In this case of health care, however, employees do not get vouchers for anything but they get a specific good, health insurance. Economic theory shows that payments in kind are generally worth less than payment in cash. That many employees do not now spend their money on insurance supports this idea. So in this case, the supply curve would shift down less than the demand curve shifts down, and employment will fall.

There is a counterargument, based on the market failure in insurance markets. Suppose that adverse selection is making insurance either unavailable or priced such that some individuals choose not to buy the policies available. Then $X of insurance offered by an employer could not only be valued at $X but even by more than that. In this case, the supply curve of labor would shift down by at least as much as the demand curve falls, and employment could even increase.

Point number (2) from above, can wages freely adjust, is also important to consider. First, wages are notoriously sticky downwards. This is the main reason why labor markets do not clear and we get unemployment. With sticky wages, the adjustments pictured in the graph will not happen, or at least not quickly. Labor demand will drop and labor supply might increase, but the money wage will not fall by the value of the insurance. In this case, labor demand will determine employment, which will be lower than before -- at the point where the old wage intersects the new and lower demand curve. Since more people are willing to work than before, there is observed unemployment.

Another reason for sticky downward wages is the minimum wage. To the extent that the current wage is already above market clearing levels because of government mandate, employment is already being determined by the labor demand curve alone. As that shifts down because of the insurance mandate, employment falls and measured unemployment increases.

The summary of all this? Using my prior beliefs on the differential value of insurance between employer and employed (reasonably higher to the employee) and the very significant downward inflexibility of wages, I predict less employment.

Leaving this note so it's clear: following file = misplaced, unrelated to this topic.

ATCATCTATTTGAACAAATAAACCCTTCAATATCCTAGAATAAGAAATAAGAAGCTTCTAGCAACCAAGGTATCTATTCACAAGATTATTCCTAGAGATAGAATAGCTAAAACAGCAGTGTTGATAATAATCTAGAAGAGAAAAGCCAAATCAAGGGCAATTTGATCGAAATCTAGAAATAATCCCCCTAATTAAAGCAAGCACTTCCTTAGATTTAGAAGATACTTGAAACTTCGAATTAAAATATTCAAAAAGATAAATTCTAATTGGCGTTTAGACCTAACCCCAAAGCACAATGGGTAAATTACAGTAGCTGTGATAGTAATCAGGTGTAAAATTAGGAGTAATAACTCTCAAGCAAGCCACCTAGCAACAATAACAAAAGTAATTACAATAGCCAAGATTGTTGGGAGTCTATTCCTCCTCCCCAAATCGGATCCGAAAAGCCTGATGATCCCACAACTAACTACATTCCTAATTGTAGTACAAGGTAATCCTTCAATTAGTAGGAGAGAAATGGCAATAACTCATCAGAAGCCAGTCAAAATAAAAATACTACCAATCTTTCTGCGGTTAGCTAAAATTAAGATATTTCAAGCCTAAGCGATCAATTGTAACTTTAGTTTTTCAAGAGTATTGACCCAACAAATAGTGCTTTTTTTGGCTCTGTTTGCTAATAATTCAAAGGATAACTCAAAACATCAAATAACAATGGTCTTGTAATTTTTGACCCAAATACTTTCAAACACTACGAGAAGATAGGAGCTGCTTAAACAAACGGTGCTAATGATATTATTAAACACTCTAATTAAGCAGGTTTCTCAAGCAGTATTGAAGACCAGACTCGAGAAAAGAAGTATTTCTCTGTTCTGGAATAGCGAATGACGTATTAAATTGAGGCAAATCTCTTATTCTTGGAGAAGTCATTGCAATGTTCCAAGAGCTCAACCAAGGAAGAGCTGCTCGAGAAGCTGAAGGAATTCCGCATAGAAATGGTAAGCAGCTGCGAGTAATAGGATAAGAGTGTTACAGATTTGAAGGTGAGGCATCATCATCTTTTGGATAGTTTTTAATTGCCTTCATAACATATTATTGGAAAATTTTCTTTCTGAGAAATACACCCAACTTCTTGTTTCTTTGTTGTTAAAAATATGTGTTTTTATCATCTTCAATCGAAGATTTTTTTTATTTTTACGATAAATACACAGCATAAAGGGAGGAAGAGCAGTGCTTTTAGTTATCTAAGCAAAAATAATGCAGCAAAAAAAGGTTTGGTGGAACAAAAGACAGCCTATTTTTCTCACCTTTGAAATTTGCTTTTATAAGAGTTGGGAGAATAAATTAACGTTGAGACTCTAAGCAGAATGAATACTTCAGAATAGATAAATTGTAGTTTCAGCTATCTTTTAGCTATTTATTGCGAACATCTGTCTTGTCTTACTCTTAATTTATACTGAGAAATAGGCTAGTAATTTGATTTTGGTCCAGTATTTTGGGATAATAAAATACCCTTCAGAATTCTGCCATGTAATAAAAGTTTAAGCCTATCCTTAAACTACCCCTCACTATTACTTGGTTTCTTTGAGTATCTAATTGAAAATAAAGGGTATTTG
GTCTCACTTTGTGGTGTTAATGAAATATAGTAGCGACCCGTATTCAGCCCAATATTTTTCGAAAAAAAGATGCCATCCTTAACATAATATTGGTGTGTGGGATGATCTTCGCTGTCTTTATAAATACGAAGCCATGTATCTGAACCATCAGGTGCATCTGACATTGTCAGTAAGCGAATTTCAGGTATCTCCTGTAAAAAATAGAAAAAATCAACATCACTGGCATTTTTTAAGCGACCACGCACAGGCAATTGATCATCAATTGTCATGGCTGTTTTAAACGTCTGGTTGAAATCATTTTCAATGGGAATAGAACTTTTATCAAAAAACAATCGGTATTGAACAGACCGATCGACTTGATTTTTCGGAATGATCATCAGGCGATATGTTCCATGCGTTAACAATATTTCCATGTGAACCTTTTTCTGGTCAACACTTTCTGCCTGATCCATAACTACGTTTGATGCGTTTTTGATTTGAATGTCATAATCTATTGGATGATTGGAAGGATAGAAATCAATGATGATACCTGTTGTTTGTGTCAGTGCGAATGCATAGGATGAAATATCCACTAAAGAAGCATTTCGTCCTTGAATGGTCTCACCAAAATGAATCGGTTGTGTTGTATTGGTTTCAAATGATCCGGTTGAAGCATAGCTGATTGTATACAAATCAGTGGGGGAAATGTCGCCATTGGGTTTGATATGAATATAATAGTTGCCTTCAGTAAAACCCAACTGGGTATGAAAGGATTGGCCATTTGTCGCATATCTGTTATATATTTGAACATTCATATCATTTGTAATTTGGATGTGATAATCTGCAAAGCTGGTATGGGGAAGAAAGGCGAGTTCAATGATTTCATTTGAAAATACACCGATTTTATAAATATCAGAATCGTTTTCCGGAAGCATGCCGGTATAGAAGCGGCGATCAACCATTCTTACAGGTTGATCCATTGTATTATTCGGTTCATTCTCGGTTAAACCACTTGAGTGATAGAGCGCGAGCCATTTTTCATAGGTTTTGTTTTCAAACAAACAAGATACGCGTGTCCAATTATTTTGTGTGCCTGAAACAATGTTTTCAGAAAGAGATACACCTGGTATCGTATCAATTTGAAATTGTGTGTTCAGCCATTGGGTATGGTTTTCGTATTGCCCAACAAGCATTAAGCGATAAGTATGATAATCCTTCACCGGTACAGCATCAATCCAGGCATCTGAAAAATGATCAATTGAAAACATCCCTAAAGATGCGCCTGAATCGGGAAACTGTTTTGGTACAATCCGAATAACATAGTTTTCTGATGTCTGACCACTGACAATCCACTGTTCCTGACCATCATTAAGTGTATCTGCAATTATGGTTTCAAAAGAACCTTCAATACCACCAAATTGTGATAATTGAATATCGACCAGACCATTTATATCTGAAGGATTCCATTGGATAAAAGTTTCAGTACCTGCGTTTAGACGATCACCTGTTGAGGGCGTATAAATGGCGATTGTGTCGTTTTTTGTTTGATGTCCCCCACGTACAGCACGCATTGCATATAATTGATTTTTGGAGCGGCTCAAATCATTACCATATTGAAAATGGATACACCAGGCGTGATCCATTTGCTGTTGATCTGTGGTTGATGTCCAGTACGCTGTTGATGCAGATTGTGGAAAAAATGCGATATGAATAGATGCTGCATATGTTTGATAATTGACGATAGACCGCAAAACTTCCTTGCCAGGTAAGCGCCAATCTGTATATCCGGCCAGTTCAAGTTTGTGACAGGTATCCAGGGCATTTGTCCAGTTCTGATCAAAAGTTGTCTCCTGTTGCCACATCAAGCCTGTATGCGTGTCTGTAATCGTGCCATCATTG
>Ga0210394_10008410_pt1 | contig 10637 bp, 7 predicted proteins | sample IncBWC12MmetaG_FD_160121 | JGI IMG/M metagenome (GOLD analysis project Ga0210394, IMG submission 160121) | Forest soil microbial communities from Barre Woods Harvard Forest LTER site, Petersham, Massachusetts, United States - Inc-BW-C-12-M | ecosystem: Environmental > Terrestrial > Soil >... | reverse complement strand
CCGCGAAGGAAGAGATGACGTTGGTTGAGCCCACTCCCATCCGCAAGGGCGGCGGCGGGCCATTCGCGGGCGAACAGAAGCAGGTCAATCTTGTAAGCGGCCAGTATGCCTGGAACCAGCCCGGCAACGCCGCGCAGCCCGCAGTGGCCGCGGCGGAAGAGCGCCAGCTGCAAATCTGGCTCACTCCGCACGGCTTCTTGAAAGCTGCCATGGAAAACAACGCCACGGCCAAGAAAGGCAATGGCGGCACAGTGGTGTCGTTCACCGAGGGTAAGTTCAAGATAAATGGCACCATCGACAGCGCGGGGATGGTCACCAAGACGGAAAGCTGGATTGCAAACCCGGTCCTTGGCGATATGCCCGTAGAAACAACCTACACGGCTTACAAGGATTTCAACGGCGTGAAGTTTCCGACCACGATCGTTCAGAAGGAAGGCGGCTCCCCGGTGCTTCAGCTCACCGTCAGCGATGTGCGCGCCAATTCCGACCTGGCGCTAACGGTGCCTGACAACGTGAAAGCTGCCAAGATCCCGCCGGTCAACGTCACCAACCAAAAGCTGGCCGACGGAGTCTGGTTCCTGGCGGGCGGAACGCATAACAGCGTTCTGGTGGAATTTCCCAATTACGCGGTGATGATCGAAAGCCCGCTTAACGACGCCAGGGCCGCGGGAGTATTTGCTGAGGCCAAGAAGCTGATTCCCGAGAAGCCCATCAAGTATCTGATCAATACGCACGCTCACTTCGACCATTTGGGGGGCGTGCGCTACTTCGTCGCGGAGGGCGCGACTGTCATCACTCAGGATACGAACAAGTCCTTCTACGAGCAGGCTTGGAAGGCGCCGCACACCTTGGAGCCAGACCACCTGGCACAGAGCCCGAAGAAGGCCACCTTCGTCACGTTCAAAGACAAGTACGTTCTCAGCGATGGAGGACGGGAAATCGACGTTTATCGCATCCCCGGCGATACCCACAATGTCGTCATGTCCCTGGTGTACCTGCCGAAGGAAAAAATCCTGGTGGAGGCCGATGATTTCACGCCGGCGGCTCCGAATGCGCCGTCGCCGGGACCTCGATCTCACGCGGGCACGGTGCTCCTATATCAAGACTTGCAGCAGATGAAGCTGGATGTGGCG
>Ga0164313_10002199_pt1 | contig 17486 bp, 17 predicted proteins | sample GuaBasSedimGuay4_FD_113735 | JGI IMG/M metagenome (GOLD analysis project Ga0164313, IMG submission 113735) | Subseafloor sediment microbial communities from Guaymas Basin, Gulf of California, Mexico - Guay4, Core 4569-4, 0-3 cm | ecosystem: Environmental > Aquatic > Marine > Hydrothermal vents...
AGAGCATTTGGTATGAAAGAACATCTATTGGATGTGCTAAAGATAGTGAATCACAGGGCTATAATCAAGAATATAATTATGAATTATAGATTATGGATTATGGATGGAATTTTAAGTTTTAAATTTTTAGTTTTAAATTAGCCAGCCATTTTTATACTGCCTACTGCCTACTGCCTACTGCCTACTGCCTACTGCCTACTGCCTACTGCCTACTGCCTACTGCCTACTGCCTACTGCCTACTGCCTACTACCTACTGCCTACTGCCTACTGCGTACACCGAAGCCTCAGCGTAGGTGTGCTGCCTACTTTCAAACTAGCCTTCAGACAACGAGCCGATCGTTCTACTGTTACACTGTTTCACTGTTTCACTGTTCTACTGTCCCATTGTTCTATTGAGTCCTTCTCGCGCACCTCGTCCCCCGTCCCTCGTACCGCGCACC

The Democrats' Closing Arguments

Paul Krugman: "So if the elections go as expected next week, here’s my advice: Be afraid. Be very afraid."

Robert Reich:
"Why Business Should Fear the Tea Party"

President Obama: "We're gonna punish our enemies and we're gonna reward our friends who stand with us on issues that are important to us."

The comforting thought of Robert Reich looking out for business interests will keep me smiling all day long.

Wednesday, October 13, 2010

A Parking Proposal

It always strikes me how unwilling many people are to use prices to solve problems of scarce resources. Parking on college campuses is a prime example, and Dartmouth serves well as a case in point.

The parking lot close to the Tuck School fills up by 8:15am; if you arrive after that, you will have to hike a distance of at least 10-15 minutes. Now I know that may not sound like a catastrophe, and even be good for one's health, but the value of people's time is significant. When it is raining or snowing, or just plain cold (as in below zero) a 15 minute walk across campus is quite unappealing. And of course it is on such days that the parking lot fills up by 8:05 am.

The major cost of not having adequate parking is that faculty will simply choose to not come in to work. On days when not teaching, a professor can just as effectively work from home. Unfortunately, they are then not mingling with others on campus and the lifeblood of the university -- collegial, intellectual interaction -- drains away. For junior faculty, if senior folks are not around, this is a very serious problem. This is not a visible effect, but it is there, and college administrators who ignore it are ill-advised.